2. Predominance of individual issues

Defendants contend that every claim pled in the SAC requires Plaintiffs and the putative class members to plead and prove that they experienced a product malfunction and incurred actual damages that were proximately caused by the alleged defect and Defendants' actions or inactions. For these reasons, Defendants argue that individual questions of fact are dominant with respect to all of Plaintiffs' class claims.

a. Fraud-based claims

Defendants argue that Plaintiffs cannot sustain classwide claims on their fraud-based claims because they must demonstrate individual reliance on the alleged concealment. However, "courts have recognized that this element, which is often phrased in terms of reliance or causation, may be presumed in the case of a material fraudulent omission." Plascencia v. Lending 1st Mortgage, 259 F.R.D. 437, 447 (N.D.Cal.2009). The Supreme Court has held, in cases "involving primarily a failure to disclose, positive proof of reliance is not a prerequisite to recovery." Plascencia, 259 F.R.D. at 447, quoting Affiliated Ute Citizens of Utah v. United States, 406 U.S. 128, 153, 92 S.Ct. 1456, 31 L.Ed.2d 741 (1972). "Rather, `[a]ll that is necessary is that the facts withheld be material,' in the sense that a reasonable person `might have considered them important' in making his or her decision." Plascencia, 259 F.R.D. at 447, quoting Affiliated Ute Citizens of Utah, 406 U.S. at 153-54, 92 S.Ct. 1456. Accordingly, the Court concludes that Plaintiffs, assuming that they can plead an ascertainable class, may plead class-wide fraud-based claims.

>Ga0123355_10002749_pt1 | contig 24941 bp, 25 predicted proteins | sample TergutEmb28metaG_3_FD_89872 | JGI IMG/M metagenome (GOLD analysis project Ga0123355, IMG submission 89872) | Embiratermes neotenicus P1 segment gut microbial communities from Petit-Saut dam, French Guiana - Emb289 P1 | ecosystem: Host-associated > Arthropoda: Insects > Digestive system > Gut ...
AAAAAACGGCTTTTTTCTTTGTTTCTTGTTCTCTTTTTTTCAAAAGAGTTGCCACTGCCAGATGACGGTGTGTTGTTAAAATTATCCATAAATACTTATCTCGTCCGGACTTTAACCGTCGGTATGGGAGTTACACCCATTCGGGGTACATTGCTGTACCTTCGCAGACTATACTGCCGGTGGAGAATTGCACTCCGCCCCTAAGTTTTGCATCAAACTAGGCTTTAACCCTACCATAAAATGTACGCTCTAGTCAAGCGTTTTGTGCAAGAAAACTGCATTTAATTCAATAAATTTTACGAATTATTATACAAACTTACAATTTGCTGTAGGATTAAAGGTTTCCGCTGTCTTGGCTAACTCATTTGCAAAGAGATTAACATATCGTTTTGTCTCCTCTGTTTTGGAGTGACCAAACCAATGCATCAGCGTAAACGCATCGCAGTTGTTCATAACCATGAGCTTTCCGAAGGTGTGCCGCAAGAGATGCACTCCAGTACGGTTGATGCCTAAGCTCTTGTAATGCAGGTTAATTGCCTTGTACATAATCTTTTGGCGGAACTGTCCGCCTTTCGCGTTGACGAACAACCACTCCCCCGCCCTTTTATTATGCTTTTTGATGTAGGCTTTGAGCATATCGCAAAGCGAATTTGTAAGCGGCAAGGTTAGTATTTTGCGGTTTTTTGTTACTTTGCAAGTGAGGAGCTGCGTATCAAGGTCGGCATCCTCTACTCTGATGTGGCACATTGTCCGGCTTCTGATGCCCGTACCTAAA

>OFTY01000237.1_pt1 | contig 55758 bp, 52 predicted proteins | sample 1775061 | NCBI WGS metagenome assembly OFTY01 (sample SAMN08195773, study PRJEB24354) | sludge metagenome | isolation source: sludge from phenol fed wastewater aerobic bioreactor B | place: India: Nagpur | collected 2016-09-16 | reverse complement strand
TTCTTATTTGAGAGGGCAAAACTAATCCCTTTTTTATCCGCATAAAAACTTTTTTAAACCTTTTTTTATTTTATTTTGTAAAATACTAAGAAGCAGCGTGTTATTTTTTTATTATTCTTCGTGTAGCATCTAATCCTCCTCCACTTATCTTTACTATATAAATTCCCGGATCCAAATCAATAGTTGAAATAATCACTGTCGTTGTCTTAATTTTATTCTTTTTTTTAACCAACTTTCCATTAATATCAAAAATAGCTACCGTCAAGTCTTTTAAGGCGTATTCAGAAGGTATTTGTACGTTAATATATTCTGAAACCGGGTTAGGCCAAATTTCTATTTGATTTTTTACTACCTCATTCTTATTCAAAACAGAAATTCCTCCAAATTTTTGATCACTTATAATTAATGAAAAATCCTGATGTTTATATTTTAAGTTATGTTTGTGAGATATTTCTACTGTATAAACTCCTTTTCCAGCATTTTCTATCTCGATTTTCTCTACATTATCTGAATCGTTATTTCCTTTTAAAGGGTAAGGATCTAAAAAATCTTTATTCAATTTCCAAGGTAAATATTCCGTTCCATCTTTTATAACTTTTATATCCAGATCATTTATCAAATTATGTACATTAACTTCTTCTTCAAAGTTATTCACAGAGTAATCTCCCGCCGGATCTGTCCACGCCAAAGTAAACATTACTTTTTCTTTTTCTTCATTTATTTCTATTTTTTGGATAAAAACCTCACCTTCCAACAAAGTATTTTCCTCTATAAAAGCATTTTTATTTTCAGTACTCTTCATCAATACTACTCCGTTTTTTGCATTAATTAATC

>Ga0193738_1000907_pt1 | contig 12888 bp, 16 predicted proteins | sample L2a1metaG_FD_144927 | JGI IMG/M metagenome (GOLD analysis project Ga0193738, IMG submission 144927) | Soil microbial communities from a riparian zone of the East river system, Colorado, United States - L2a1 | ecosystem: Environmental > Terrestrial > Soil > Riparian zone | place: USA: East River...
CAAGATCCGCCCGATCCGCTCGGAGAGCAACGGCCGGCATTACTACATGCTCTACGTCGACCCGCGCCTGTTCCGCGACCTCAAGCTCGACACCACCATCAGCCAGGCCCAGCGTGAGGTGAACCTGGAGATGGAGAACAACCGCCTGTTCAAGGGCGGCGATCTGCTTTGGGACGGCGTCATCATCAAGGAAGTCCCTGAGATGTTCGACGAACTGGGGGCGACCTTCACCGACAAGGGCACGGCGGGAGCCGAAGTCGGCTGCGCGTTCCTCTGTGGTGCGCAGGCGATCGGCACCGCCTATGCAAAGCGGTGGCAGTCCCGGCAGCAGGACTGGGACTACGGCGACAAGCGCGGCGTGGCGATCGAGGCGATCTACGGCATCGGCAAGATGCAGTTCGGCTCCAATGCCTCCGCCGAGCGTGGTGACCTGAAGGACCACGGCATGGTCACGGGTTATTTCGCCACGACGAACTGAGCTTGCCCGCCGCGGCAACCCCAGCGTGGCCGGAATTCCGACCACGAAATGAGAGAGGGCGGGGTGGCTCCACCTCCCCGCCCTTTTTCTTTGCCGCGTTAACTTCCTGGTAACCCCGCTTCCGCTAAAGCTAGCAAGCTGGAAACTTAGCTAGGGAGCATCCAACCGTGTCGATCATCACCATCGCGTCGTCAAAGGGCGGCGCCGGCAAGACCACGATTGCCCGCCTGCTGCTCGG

b. Unjust Enrichment

Defendants next argue that individual questions would predominate a classwide claim for unjust enrichment because Plaintiffs would need to show that each buyer conferred a benefit on Sears, Whirlpool or both companies, that Defendants knew of and retained the benefit, and that the retention of such benefit would be unjust. Peterson v. Cellco P'ship, 164 Cal.App.4th 1583, 80 Cal.Rptr.3d 316, 323 (Cal.Ct.App. 2008). However, if they are able to redefine their classes to include only those Machine owners who have suffered an injury, it appears that Plaintiffs may be able to establish a classwide claim "using generalized proof common to the class." In re Abbott Labs Norvir Anti-Trust Litig., No. C 04-1511 CW and C 04-4203 CW, 2007 WL 1689899, at *9 (N.D.Cal. June 11, 2007) (finding that plaintiffs made a showing that common issues would predominate in a classwide unjust enrichment claim).